India and Indian food has always fascinated me, probably because I have Indian heritage (my grandfather served in the Indian navy and my father was born in India). There’s something about that richly exotic country that sparks a fire inside me. I haven’t visited it yet, but I hope to do so in a few years time for a grand family reunion.
Until then I plan on learning as much about India and, in particular, Indian food as possible. Last year I visited a triumvirate of fantastic Indian restaurants (see my post on them by clicking —> here) who all demonstrated that there is a world of possibility in Indian cuisine, which goes far beyond what you find in your typical neighbourhood curry house – not that I am knocking these, of course! However, high-end Indian cuisine uses spices not as something with which to prove your masculinity, but instead to carefully enhance and compliment flavours in dishes. Furthermore, there exists considerable regional variation within “Indian cuisine” and this can have a dramatic effect on what meats (if any) or spices are used therein.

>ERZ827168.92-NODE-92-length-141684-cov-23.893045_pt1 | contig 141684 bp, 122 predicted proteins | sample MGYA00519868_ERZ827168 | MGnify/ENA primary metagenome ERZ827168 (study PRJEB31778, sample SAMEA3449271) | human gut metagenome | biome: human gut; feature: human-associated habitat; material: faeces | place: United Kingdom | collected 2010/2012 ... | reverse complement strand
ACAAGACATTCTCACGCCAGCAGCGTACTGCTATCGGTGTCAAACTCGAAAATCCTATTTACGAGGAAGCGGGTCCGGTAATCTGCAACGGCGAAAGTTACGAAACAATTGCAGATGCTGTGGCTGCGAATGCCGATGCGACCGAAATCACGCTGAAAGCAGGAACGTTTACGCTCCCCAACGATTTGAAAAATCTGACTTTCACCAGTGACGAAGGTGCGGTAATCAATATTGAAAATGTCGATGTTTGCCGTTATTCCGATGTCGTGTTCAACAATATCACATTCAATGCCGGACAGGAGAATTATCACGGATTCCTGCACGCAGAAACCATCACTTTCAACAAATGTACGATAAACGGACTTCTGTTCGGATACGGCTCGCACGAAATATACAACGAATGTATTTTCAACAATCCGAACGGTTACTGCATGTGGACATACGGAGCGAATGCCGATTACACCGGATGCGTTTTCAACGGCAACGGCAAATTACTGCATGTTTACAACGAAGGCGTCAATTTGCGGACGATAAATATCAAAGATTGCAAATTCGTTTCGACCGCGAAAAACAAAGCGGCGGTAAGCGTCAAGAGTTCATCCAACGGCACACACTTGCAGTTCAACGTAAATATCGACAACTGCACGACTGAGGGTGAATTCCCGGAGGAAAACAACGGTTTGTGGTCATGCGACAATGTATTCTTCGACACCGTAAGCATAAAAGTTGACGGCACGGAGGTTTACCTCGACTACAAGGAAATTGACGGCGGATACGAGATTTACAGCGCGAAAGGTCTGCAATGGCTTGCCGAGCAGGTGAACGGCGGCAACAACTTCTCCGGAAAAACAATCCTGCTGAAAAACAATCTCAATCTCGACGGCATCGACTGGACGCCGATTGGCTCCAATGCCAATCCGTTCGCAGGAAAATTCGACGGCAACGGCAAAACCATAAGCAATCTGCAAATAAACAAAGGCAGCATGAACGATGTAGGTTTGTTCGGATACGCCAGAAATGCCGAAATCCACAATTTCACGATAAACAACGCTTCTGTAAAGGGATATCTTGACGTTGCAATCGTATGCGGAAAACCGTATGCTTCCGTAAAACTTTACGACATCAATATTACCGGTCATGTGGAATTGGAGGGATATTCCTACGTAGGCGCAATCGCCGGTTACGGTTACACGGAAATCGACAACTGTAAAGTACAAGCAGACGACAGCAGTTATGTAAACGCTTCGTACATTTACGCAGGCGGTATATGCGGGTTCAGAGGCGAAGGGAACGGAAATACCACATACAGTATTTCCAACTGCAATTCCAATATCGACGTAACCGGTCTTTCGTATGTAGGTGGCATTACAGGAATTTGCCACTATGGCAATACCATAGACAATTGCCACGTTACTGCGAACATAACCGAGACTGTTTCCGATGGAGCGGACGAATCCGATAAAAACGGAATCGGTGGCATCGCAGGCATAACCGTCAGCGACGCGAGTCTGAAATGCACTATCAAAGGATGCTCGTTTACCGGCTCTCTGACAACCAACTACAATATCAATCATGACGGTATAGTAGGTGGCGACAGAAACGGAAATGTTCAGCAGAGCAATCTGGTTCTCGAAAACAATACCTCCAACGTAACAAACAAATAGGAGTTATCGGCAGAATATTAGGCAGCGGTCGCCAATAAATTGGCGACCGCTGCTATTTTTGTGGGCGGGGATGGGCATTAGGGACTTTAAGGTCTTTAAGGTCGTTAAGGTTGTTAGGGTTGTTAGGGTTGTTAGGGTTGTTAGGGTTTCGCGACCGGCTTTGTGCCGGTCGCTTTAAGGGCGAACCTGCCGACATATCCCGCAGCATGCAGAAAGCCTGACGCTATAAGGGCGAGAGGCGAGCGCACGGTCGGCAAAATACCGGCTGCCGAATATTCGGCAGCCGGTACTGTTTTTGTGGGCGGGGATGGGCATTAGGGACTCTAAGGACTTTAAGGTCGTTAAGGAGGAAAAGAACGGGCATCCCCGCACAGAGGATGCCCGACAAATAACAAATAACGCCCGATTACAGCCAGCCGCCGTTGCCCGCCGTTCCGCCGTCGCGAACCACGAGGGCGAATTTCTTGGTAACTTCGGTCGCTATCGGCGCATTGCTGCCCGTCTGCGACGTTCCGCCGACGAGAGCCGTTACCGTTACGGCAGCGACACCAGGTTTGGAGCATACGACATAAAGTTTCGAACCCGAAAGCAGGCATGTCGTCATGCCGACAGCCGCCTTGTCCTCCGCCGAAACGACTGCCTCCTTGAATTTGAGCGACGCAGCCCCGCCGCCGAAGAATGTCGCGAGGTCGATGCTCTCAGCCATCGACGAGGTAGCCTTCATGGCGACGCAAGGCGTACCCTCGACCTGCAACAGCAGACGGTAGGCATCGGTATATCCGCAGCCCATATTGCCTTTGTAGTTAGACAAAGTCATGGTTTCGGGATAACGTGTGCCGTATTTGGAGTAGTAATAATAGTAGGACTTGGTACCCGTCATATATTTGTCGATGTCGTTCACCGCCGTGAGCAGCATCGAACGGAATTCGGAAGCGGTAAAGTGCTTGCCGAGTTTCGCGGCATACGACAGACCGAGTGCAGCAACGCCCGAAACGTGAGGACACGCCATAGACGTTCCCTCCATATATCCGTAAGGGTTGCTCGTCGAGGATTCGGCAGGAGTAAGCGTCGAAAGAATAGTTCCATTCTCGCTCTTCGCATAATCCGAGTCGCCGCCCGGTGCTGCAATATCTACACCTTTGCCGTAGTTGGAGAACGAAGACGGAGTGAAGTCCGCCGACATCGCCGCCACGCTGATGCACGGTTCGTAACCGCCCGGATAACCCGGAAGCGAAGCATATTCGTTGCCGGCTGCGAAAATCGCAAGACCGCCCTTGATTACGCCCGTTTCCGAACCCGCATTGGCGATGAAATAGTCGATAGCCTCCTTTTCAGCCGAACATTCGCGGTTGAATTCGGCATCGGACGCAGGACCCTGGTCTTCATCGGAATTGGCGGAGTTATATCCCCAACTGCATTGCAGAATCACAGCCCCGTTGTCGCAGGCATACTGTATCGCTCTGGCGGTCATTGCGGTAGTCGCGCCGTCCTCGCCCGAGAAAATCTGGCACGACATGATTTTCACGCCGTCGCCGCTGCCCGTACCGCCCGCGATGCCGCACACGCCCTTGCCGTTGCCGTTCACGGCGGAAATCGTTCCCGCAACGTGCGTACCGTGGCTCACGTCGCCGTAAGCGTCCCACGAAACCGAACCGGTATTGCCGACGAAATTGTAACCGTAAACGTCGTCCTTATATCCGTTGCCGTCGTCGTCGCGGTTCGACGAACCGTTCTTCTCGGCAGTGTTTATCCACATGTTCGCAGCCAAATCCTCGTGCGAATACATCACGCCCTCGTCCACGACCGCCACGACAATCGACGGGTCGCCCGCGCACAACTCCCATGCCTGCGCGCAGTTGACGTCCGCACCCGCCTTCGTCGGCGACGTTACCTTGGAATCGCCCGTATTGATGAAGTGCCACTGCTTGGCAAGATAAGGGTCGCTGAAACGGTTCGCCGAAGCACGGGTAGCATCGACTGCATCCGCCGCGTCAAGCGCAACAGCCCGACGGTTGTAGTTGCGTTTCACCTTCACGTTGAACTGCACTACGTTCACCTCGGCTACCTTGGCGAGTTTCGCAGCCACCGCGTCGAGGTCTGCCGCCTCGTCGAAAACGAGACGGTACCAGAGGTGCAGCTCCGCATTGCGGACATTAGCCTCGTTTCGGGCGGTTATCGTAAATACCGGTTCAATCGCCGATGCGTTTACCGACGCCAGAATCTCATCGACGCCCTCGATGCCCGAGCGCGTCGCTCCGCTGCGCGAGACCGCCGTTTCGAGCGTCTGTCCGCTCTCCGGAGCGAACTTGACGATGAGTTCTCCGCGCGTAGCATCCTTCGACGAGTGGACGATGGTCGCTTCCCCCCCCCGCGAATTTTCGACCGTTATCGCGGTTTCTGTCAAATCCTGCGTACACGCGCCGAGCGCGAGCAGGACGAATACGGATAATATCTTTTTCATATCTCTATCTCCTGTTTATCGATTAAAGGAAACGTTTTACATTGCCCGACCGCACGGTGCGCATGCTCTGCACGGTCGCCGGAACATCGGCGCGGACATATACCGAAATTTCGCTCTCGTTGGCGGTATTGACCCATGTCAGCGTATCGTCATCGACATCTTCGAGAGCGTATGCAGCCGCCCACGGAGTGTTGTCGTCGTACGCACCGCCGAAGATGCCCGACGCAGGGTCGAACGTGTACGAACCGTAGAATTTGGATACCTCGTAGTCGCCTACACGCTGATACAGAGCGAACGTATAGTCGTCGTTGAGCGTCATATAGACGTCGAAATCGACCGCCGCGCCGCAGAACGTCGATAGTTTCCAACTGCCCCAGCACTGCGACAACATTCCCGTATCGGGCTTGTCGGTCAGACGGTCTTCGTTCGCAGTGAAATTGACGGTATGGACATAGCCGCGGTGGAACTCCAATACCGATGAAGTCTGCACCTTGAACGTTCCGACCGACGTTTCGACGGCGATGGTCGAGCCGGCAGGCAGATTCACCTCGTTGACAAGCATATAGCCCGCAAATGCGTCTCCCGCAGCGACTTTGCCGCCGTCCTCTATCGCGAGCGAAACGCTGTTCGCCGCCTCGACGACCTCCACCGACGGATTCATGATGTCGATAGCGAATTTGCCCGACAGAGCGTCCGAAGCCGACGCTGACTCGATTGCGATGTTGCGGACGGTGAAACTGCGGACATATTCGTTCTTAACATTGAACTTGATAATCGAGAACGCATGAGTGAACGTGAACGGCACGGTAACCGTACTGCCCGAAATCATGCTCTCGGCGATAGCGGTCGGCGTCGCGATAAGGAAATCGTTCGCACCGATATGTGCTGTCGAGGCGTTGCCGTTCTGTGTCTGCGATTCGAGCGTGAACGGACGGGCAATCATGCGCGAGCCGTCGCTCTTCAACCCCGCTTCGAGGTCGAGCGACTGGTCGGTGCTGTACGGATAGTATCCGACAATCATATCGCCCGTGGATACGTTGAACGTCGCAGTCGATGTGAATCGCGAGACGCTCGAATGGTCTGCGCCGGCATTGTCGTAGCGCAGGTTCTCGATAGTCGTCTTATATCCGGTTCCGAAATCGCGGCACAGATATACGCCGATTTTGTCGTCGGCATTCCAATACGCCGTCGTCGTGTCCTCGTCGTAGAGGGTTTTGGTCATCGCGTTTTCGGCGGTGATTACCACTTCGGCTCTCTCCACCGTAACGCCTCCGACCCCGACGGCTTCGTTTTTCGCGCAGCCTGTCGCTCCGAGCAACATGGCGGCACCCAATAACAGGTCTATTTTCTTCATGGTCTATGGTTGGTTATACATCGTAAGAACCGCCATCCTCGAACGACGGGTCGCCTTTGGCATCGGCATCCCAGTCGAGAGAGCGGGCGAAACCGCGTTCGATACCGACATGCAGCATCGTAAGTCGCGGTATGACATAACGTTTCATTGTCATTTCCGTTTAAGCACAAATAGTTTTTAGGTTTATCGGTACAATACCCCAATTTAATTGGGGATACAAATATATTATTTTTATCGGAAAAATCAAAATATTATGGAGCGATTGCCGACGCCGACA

With the aim of improving my knowledge and understanding of the variety within Indian food, I was excited to take the opportunity when my brother was visiting recently to book a table at Gymkhana in Mayfair. This was a restaurant that I had long wanted to visit, but had become more difficult to get a table due to its recent award of a Michelin star. We went on a lunch-time and were shown to a table downstairs. The decor of the restaurant deliberately evokes a colonial feel and is supposed to transport one back to the Gymkhana Clubs which were the Private Members’ clubs of the British Raj where men (and only men) would gather for sports and social events.
As you gaze around the wall there are mementoes and memories from hunting trips, polo tournaments and a few signed pictures from members of past touring Indian cricket teams. There is a comfortable old-wordly feeling to the downstairs dining room, which features a bar with a very impressive selection of spirits. As an aperitif I went for their NOgroni, which featured House batch NOgroni combining Tanqueray Gin infused with masala spice, cherry wine and Campari, aged for 23 days in oak barrels. Yum!